Project begins selling power to Thailand in violation of Concession Agreement and obligations to affected communities

Laos’ largest and most controversial hydropower project, Nam Theun 2, began full operation last week in violation of legal obligations to provide compensation and livelihood restoration to affected communities. In an attempt to avoid its obligations, the Nam Theun 2 Power Company (NTPC) called last week’s commencement of power production “commercial export” of electricity rather than “commercial operation” which would require compliance with Concession Agreement provisions.

Nam Theun 2 is being financed by the World Bank, the Asian Development Bank and a host of other public and private financial institutions. These institutions have maintained their support for the project despite violations of their policies and the project’s Concession Agreement. For example, last week’s commercial operation started before resettled communities received irrigated land and before downstream communities received compensation for flooded gardens and alternative water supply sources, to which they are legally entitled.

Ikuko Matsumoto, Lao Program Director of International Rivers, said, “The Nam Theun 2 Power Company is operating the dam without complying with its Concession Agreement. The project is violating people’s human rights by preventing access to clean water and by destroying critical food sources without providing compensation.”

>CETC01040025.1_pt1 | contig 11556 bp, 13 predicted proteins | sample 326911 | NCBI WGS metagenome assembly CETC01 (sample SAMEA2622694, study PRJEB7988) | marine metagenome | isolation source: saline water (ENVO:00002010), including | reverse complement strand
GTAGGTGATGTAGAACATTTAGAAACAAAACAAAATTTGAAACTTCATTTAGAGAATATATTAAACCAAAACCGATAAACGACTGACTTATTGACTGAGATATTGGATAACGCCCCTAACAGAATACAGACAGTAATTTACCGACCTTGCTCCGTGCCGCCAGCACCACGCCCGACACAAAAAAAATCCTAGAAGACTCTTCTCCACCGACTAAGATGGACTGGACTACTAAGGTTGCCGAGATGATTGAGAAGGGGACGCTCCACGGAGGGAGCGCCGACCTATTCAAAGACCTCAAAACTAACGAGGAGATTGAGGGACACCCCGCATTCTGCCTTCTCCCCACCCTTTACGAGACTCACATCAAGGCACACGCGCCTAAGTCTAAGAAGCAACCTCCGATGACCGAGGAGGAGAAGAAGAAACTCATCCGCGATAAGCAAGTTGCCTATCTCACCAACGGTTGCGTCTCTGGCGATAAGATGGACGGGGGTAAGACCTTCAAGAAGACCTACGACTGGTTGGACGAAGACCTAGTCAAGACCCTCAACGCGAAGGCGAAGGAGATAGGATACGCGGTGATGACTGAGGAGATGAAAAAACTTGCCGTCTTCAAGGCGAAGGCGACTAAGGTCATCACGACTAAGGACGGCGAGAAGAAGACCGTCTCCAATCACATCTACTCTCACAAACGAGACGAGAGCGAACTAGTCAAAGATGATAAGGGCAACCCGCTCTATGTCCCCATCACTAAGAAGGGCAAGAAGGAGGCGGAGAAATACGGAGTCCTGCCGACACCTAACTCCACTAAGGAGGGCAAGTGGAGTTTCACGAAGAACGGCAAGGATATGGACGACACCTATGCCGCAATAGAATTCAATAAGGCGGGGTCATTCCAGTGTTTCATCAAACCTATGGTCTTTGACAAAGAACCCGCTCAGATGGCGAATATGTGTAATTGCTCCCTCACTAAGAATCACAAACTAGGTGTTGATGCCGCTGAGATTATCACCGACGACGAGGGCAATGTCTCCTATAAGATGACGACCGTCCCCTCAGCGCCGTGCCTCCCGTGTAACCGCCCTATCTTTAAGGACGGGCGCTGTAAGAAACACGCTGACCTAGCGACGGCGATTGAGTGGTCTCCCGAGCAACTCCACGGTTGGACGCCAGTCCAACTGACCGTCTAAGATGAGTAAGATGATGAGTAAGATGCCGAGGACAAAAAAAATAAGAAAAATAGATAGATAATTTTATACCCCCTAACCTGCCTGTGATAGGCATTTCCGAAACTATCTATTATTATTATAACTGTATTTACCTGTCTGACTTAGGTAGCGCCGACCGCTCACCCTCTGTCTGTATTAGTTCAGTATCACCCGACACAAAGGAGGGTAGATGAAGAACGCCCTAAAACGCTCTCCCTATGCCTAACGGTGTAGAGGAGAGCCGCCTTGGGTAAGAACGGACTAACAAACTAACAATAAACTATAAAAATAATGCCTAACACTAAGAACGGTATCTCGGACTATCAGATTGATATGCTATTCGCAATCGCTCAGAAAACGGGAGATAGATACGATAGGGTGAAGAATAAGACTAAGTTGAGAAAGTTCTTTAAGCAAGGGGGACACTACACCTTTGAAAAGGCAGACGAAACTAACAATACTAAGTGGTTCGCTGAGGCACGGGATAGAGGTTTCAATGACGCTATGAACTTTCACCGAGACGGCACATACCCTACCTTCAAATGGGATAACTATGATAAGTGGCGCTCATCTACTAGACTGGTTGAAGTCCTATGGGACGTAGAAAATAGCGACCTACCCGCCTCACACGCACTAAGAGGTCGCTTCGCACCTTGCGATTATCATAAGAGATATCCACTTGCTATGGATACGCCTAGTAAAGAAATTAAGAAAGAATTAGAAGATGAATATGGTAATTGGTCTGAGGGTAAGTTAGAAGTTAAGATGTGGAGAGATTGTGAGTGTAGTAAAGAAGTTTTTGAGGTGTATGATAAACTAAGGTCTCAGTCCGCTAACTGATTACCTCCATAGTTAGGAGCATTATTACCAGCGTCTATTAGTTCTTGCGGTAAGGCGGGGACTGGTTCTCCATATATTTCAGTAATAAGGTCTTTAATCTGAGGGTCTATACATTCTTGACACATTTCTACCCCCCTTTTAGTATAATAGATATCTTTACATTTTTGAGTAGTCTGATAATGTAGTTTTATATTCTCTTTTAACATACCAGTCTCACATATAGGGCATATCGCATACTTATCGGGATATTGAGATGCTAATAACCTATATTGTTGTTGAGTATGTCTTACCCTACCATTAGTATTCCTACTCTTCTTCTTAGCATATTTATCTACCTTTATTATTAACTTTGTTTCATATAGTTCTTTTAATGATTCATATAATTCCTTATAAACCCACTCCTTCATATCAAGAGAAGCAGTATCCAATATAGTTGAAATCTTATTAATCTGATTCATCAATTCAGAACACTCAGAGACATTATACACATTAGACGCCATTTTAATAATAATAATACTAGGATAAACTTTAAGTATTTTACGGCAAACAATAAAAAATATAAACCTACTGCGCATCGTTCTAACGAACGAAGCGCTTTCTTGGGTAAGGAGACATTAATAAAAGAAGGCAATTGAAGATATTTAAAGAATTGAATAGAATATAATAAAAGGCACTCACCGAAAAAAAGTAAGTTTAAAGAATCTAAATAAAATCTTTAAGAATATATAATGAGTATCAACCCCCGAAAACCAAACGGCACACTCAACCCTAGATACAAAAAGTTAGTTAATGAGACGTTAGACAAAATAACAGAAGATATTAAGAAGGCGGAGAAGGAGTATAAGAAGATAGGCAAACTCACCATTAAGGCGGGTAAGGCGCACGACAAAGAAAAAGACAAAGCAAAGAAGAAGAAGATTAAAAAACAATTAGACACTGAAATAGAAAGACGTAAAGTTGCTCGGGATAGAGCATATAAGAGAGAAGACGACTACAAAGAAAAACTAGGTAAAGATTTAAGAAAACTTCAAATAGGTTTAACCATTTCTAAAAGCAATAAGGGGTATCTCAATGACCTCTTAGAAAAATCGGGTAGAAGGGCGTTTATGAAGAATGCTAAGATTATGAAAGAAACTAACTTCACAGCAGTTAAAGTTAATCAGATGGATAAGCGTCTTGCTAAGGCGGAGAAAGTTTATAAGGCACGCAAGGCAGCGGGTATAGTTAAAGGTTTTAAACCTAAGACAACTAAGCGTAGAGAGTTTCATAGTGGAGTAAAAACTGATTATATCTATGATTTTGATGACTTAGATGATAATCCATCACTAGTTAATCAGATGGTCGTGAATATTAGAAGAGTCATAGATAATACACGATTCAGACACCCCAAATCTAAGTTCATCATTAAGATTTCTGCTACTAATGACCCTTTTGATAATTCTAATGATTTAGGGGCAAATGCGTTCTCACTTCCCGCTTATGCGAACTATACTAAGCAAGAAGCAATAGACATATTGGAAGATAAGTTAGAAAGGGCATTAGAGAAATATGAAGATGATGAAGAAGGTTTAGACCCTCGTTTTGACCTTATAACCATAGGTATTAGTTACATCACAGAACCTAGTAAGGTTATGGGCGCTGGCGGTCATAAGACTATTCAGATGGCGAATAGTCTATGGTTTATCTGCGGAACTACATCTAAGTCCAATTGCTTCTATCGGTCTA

On the Nakai Plateau, where 6,200 people have been resettled to make way for the reservoir, villagers have not been provided with irrigation systems in violation of legal commitments made in the project’s Concession Agreement.

The project is also affecting around 120,000 people living downstream along the Xe Bang Fai River. Since the project started full operation, the water level of the upper Xe Bang Fai River has increased by 3.6 meters, as noted during International Rivers’ visit to the area. The power company has warned communities living along the Xe Bang Fai not to drink the river water because it is contaminated. However, replacement groundwater pumps provided to communities are not functioning or the groundwater is unsuitable for domestic consumption. Last week, only two groundwater pumps out of seven were working in Navan Tai Village, and in Mahaxai Tai Village only two pumps were working. Villagers in Boueng Xe Village were told that the groundwater contained elevated levels of iron making it unsuitable for human consumption.

In addition, riverbank vegetable gardens along the Xe Bang Fai have been flooded by the rising river, but communities have not yet received compensation, in violation of World Bank policy.

Moreover, serious erosion has been occurring downstream along the Xe Bang Fai River as a result of the fluctuating water levels since December 2009 when NTPC began test operations. No compensation for the riverbank gardens that were washed away has been paid to the villagers.

Matsumoto says, “As funders of Nam Theun 2, the Asian Development Bank, the World Bank, the European Investment Bank and the Equator Principles Banks have an obligation to ensure that their requirements are upheld and that promises to Lao villagers are kept. Dam operation should be suspended until the Nam Theun 2 Power Company complies with its legal agreements.”

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Ikuko Matsumoto
+1 510-848-1155